Willful and malicious action differentiates arson charges under PC 451 from PC 452. Arson under PC 451 requires prosecutors to prove willfulness and malice in your acts. However, a violation of PC 452, willfulness, or malice in your actions is not necessary for reckless burning.
A jury will find you guilty of reckless burning if the prosecutors demonstrate that:
- You were aware that your actions could present a significant and unjustifiable risk of causing a fire,
- You ignored the risks, and
- Your actions grossly deviated from acts a reasonable person would take, given the same circumstances.
It bears emphasizing that recklessness should not be mistaken for carelessness or negligence. Recklessness is a higher standard. Therefore, dozing off while a fire is burning while camping is an accident and not reckless. However, if you entirely disregard safety, your actions demonstrate recklessness.
Structures and Forest Land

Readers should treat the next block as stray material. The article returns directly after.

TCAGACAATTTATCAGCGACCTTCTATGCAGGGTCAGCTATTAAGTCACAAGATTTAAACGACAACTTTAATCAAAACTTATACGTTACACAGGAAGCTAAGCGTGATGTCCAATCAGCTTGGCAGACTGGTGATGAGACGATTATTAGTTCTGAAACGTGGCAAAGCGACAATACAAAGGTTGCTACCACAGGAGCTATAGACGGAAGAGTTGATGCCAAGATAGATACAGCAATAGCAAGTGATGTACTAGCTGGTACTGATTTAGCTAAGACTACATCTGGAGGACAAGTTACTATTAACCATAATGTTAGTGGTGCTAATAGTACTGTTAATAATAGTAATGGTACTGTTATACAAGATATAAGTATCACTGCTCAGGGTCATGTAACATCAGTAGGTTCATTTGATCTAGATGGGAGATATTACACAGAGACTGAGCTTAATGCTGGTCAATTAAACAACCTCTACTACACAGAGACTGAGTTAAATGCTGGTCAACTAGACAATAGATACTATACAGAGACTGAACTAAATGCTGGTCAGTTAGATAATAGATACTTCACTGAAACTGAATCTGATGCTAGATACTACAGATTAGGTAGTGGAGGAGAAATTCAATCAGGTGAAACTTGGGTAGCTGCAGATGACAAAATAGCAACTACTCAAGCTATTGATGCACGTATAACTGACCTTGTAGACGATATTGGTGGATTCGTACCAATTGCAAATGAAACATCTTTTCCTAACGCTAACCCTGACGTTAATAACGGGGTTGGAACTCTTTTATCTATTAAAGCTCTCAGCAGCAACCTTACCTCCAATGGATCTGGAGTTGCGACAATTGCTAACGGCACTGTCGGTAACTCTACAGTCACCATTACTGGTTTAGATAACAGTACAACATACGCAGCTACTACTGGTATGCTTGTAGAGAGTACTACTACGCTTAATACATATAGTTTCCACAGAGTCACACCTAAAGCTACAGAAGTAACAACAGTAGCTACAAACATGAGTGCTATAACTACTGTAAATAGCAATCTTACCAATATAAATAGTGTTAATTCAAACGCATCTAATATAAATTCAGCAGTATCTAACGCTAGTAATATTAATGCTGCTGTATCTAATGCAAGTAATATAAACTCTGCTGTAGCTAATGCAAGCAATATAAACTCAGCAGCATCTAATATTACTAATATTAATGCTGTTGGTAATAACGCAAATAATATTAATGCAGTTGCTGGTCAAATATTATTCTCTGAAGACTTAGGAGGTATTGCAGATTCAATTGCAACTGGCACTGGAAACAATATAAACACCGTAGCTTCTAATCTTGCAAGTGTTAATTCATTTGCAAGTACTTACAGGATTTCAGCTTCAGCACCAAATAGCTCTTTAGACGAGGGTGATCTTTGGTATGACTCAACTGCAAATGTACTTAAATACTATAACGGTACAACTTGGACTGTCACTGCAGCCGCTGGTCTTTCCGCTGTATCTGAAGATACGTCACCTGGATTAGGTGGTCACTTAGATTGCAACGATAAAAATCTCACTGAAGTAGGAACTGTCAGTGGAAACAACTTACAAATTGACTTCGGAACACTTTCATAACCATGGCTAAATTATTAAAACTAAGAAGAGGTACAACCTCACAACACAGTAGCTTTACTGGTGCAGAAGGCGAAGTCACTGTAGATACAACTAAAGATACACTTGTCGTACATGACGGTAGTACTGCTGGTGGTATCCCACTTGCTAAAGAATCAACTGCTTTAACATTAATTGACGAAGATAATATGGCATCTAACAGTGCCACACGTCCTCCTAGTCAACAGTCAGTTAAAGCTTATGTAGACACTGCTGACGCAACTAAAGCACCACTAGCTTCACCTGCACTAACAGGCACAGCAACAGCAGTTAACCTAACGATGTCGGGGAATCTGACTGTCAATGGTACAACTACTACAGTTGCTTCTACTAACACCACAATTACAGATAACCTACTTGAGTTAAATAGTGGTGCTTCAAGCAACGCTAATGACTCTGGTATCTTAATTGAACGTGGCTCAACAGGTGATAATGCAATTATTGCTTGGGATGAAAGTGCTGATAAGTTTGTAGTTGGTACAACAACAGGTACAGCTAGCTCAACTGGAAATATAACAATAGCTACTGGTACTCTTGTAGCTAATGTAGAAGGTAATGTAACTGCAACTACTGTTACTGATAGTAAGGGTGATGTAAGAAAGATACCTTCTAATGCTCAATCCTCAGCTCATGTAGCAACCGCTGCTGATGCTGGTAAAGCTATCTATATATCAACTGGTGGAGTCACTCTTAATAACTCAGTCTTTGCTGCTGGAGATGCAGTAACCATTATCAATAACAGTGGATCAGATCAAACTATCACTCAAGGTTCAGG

California law considers structures to include buildings, commercial or public tents, tunnels, bridges, and power plants. Further, fixtures also feature in the list of structures if they are integral to a building. Whether the fixture is an essential part of the building is a question of fact determined by the jury.
Forest land includes woods, brush-covered land, grasslands, cut-over lands, and forests.
Property under arson laws refers to personal or real property (land), not forest land. Items that the courts consider property include clothing and trash.
If you burn property you own, you will not face arson charges unless:
- Another person was injured in the building or
- You intended to defraud another individual, including your insurance provider, when you set fire to your property.
Defenses You Can Assert in an Arson Case
Arson is a serious charge whose conviction results in substantial penalties. You can assert several defenses to challenge the prosecution's allegations. The circumstances of your case determine the choice of the ideal defense strategy.
No Willful Action